he billions of rands Eskom wants to recoup from consumers to keep the lights on “is nothing compared with the cost of not doing it”, claimed acting CEO Brian Molefe this week.
The implied threat was that Eskom would simply let load shedding reign if consumers did not cough up for the cost of emergency power.
Eskom wants about R16.8 billion extra per year to buy diesel and power from independent power producers. This is supposed to be the only way to perform long-overdue maintenance on power stations without taking load shedding to a whole new level.
The money will be spent regardless of whether the National Energy Regulator of SA (Nersa) grants the tariffs, according to Molefe. “Even if it is not granted, we will claw it back,” he said.
There have been a number of estimates of what load shedding costs the economy. National Treasury has cited R15 per kilowatt-hour while independent economists have in the past used figures as high as R100 per kWh.
Last month, Nersa released Eskom’s method for calculating the damage done by power interruptions – the cost of unserved energy – for public comments.
Public hearings in September will assess the company’s method, which gives a “total economic effect” of R77 per kWh. Some analysts simply multiply this number by the amount of load shedding, so a stage-one shedding of 1 000MW would cost about R77 million per hour.
Considering diesel generators cost about R2.30 per kWh, the equation is a complete no-brainer, even if the damage assessment is overstated 20 times. The only question is who should pay for it.
WHAT IS ESKOM ASKING FOR?
Eskom launched a selective reopener of Multiyear Price Determination 3 (MYPD3) with Nersa in April, which sets the annual tariff hikes for three years, namely in July 2015, 2016 and 2017.
Eskom thinks the 12.7% hike it is already allowed to implement this year is not enough. Instead, it says it needs an extra:
R11 billion per year for its diesel generators (6.8% tariff hike);
R5.8 billion per year for short-term contracts with independent power producers, the biggest of which are Sasol, Mondi and the City of Tshwane (3.3% tariff hike); and
2c per kWh to cover the increased environmental levy announced by Finance Minister Nhlanhla Nene in this year’s budget, which Eskom wants to pass straight through to customers (2.5% tariff hike).
The call for submissions on Eskom’s application leading up to this week’s hearings has drawn a barrage of criticism from across the political spectrum, including unions, employer groups, NGOs and academics.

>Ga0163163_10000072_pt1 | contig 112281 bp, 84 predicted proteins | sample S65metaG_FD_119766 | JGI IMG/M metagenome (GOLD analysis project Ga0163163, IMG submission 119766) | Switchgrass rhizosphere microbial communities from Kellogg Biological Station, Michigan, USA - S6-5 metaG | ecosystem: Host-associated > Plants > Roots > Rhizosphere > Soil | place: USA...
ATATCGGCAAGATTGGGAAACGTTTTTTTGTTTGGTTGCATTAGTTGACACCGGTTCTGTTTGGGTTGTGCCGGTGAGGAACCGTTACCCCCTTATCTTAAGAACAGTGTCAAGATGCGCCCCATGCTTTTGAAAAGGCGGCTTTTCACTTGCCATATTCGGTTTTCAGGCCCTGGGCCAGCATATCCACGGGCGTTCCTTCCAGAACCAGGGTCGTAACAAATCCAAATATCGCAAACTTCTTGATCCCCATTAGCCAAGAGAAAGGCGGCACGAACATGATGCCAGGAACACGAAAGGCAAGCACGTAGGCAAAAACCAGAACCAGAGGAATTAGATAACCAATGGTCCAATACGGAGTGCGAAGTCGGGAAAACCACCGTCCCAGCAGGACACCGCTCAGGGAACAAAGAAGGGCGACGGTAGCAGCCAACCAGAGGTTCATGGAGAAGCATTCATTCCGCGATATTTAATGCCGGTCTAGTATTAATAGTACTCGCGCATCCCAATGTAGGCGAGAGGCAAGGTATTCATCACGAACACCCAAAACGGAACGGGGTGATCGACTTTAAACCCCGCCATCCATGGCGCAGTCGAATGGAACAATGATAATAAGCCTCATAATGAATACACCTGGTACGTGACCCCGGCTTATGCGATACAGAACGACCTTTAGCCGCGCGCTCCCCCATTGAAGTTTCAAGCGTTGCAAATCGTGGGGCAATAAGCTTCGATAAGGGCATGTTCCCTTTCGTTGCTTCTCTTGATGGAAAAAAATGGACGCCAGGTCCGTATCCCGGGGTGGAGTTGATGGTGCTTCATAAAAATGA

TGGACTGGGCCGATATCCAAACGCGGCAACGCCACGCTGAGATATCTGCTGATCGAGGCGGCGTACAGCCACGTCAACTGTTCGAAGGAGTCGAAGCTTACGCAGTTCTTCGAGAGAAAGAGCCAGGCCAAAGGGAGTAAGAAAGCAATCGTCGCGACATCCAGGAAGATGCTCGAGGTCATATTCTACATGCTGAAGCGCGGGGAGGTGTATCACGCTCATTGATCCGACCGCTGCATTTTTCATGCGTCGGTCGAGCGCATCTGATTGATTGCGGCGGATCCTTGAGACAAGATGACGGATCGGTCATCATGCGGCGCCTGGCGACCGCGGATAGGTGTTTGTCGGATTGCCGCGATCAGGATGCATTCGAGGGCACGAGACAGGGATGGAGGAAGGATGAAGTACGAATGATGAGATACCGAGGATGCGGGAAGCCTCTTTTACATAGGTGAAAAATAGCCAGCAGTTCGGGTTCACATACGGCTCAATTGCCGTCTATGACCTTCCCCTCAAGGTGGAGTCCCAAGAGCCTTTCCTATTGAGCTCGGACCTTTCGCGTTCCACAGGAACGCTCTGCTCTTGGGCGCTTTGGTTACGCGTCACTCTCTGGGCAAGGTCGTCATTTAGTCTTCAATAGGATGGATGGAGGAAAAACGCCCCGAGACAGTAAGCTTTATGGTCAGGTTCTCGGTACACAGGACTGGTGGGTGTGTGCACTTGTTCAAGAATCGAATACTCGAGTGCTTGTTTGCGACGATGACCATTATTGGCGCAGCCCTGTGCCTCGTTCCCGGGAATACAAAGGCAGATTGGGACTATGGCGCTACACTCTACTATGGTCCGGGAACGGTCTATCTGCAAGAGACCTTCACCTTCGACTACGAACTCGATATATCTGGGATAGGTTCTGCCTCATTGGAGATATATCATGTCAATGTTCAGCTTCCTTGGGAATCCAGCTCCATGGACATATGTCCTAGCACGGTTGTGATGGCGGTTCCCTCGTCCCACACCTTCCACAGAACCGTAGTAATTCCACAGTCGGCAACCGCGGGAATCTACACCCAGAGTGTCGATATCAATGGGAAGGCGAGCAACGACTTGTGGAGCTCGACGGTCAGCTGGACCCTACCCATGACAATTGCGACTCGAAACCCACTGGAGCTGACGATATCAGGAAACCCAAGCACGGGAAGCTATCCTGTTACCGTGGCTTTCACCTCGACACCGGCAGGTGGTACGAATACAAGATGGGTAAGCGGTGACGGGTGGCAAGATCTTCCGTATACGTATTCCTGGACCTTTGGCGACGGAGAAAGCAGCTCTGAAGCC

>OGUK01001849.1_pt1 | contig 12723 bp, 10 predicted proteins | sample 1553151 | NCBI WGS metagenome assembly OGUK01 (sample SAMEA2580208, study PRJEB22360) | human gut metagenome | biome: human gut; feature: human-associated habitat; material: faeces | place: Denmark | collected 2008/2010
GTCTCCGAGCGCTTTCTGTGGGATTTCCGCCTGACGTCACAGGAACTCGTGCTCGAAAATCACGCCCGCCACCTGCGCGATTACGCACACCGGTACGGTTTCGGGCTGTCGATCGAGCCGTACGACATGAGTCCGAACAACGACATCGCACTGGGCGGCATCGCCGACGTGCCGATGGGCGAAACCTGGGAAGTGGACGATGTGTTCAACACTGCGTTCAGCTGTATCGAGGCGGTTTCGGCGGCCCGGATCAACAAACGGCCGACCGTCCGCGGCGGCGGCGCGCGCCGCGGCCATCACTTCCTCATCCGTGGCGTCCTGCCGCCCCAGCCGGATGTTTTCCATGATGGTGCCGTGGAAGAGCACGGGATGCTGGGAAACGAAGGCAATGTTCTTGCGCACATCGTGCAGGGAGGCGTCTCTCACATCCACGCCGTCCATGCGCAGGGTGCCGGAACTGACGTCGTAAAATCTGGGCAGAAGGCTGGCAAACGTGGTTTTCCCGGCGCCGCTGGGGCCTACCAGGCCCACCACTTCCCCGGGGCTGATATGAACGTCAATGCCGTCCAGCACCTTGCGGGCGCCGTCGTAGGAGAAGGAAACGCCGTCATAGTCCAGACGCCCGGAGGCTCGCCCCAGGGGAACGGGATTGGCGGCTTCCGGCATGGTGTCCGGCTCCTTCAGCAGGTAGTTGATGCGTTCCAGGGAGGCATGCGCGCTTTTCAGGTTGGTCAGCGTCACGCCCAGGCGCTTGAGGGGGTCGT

Local electricity sector commentator Chris Yelland even accused Eskom of coming up with “heavily overstated” cost estimates to maximise the tariffs it is asking Nersa for.
Another submission to Nersa, from former economic adviser to Business Unity SA Raymond Parsons and two academic colleagues, raised the spectre of a tariff recidivism where Eskom makes a mockery of the whole multiyear price determination system by constantly requesting more money.
Eskom is in effect being paid to screw up, argue the professors.
According to Parsons and his colleagues, South Africa faces a vicious cycle where higher tariffs cause higher tariffs.
The higher Eskom’s prices go, the less electricity actually gets sold. This trend has been visible since 2008, with South African power use currently sitting at lower levels than a decade ago.
In his submission, Yelland argues that the extra 12.6% tariff hike Eskom wants should only be 3.6%. The reason being that diesel and independent power producer power is only necessary because Medupi is late and many other plants are constantly broken.
Apart from this being Eskom’s fault and not something the public should pay for, that also means Eskom is inflating the costs it wants South Africans to cover, Yelland claims.
Eskom would spend money on power from Medupi anyway and that was already reckoned into the existing tariff increases. Logically, Eskom has to subtract the R1 per kWh that Medupi power would’ve cost from the price of the emergency power it is buying instead, argues Yelland.
The same goes for the delayed Kusile and Ingula pump storage. That gives a defensible extra tariff hike of 3.6% instead of 12.6%, according to Yelland’s calculations.
Eskom’s plan to pass through the new 2c per kWh environmental levy is also dodgy, says Yelland. Treasury hasn’t actually implemented it, so there is nothing for Eskom to pass on, he says.
Labour federation Cosatu’s submission puts the onus on government to fund Eskom and argues that it should be industrial tariffs for companies that carry any new burdens instead of households. It says “the multiyear price determination system is facing a credibility crisis because, since its inception, Eskom has been able to get additional increases before the end of the determination period”.
The National Union of Metalworkers of SA, now the largest private sector union in the country, has accused Eskom of inflating the cost of diesel use underpinning its application. It is demanding a better breakdown of exactly how much Eskom intends to use its diesel generators.